Osteoporosis is a pervasive health issue, affecting approximately 200 million women worldwide, according to the International Osteoporosis Foundation. In the United States alone, it’s estimated that 10 million individuals are afflicted with the disease, and almost 80% of these cases are women. It’s a significant concern for women’s health, especially considering the aging population of the U.S.

    Estrogen Affects Your Bones’ Ability to Rebuild

    When it comes to maintaining strong and healthy bones, there’s more to it than just consuming enough calcium. Low estrogen leads to a major imbalance in the bone remodeling process. This is because estrogen plays a critical role in keeping bones strong by promoting the activity of osteoblasts, the cells responsible for bone formation.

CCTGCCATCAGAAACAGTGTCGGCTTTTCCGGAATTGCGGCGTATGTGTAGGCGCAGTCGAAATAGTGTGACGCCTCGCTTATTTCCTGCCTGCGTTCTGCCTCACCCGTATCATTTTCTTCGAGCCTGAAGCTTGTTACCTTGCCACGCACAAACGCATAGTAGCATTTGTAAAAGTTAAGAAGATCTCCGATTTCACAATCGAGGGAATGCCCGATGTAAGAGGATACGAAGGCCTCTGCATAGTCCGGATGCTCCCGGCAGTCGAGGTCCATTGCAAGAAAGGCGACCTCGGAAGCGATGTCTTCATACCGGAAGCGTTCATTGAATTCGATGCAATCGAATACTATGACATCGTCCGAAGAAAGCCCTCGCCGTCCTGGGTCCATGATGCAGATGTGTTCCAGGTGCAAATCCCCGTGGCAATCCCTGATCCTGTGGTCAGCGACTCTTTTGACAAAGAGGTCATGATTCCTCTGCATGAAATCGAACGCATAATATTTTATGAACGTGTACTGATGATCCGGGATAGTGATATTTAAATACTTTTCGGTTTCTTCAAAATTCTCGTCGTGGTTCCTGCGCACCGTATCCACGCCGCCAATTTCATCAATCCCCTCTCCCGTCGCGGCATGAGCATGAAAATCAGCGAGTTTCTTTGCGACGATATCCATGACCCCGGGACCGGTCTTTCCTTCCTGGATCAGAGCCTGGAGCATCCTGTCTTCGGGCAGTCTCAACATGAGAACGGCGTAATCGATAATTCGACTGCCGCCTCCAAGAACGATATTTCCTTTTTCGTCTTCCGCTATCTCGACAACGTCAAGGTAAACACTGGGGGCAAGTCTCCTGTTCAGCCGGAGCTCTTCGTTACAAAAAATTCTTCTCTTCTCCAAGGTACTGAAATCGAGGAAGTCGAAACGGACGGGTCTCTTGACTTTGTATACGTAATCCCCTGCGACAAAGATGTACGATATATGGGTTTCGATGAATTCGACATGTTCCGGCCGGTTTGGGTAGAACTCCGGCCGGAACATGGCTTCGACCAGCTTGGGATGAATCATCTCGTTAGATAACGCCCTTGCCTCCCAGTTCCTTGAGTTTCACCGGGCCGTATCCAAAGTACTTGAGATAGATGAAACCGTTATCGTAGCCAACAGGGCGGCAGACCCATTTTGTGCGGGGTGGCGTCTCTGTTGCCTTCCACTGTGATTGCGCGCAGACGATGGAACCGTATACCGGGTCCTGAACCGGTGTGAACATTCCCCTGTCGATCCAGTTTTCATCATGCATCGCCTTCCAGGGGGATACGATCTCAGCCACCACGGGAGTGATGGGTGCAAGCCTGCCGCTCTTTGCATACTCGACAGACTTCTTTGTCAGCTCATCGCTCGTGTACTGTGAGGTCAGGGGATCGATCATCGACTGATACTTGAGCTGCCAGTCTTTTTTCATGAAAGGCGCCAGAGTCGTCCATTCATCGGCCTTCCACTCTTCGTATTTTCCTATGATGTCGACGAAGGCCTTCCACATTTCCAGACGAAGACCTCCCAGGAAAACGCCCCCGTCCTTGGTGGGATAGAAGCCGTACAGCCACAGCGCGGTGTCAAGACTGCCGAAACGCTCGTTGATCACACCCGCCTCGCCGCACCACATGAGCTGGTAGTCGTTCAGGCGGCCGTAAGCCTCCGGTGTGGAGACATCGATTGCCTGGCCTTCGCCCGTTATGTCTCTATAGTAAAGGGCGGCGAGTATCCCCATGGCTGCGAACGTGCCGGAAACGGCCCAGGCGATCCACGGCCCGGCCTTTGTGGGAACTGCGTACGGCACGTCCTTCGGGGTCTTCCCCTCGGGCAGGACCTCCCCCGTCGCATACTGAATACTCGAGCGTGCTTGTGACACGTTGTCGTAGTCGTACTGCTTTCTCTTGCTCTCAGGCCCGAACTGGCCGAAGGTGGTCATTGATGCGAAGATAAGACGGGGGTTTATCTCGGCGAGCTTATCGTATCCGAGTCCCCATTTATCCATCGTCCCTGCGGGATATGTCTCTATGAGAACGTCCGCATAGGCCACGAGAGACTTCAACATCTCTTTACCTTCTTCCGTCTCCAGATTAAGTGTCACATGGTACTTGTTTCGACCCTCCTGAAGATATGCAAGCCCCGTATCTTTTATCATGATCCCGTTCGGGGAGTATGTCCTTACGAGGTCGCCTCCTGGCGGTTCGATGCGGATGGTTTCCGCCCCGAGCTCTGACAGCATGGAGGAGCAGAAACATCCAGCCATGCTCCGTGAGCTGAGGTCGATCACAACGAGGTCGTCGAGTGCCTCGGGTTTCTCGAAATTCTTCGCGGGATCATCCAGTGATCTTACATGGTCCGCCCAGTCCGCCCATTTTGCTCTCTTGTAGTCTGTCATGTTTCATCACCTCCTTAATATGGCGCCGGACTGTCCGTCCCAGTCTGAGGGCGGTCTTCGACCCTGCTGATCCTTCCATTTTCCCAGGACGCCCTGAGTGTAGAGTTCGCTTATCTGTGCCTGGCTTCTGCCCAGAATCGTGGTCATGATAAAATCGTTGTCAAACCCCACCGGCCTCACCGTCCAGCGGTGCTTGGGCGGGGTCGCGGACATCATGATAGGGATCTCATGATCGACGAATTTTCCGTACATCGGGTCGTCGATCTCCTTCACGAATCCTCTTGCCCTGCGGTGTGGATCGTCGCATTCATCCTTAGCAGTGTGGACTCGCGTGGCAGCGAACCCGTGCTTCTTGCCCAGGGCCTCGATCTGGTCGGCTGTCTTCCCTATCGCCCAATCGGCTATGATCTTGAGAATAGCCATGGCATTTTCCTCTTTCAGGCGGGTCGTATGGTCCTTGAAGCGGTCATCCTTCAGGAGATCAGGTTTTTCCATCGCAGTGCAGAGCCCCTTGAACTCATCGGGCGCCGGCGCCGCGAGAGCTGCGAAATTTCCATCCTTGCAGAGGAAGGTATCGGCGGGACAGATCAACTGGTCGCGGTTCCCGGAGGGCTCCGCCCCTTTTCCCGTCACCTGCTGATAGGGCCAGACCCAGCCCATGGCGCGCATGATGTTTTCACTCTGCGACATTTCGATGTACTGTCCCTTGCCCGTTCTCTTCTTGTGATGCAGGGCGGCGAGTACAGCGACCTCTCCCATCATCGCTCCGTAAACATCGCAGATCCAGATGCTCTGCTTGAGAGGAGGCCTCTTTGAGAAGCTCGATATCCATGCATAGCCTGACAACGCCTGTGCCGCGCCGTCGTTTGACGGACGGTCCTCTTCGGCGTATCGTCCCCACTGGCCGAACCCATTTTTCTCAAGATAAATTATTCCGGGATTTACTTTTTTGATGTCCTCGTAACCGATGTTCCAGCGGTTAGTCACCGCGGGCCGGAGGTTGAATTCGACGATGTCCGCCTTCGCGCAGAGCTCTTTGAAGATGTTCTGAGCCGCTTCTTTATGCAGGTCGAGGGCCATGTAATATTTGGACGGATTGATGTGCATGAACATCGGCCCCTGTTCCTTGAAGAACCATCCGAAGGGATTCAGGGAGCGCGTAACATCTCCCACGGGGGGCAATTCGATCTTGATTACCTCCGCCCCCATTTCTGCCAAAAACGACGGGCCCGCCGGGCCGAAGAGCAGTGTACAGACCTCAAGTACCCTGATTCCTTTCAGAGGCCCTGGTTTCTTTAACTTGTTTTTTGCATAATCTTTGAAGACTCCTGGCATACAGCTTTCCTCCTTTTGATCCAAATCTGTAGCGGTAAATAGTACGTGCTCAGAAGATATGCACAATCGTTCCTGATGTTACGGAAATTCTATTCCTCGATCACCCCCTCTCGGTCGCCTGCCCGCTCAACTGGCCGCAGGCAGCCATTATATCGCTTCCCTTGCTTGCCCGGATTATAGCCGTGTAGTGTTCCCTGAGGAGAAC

Osteoblasts are tiny cells that build new bone by manufacturing crucial proteins and minerals. Osteoblasts secrete collagen, which provides the necessary structural support for bones. Collagen is fundamental for robust and healthy bones as it forms the structural matrix around which mineral crystals, such as calcium, are deposited, providing bones with the strength and flexibility needed to withstand stress.

    In addition to collagen, these cells also produce other essential compounds like osteocalcin and alkaline phosphatase that aid in bone formation. Osteocalcin is a protein produced by osteoblasts and is crucial in binding calcium to the bone matrix, an essential process in bone mineralization.

    Alkaline phosphatase plays a vital role in creating a conducive environment for mineralization. It aids in the breakdown of phosphate, supplying the necessary phosphate ions required for the formation and growth of hydroxyapatite crystals, an integral component of bone tissue.

    With the help of osteoblasts, our bodies continuously repair and renew our skeletal system. When estrogen levels drop, as is the case in menopause or due to other health factors, osteoblast activity decreases. This ultimately results in weaker bones and an increased likelihood of fractures.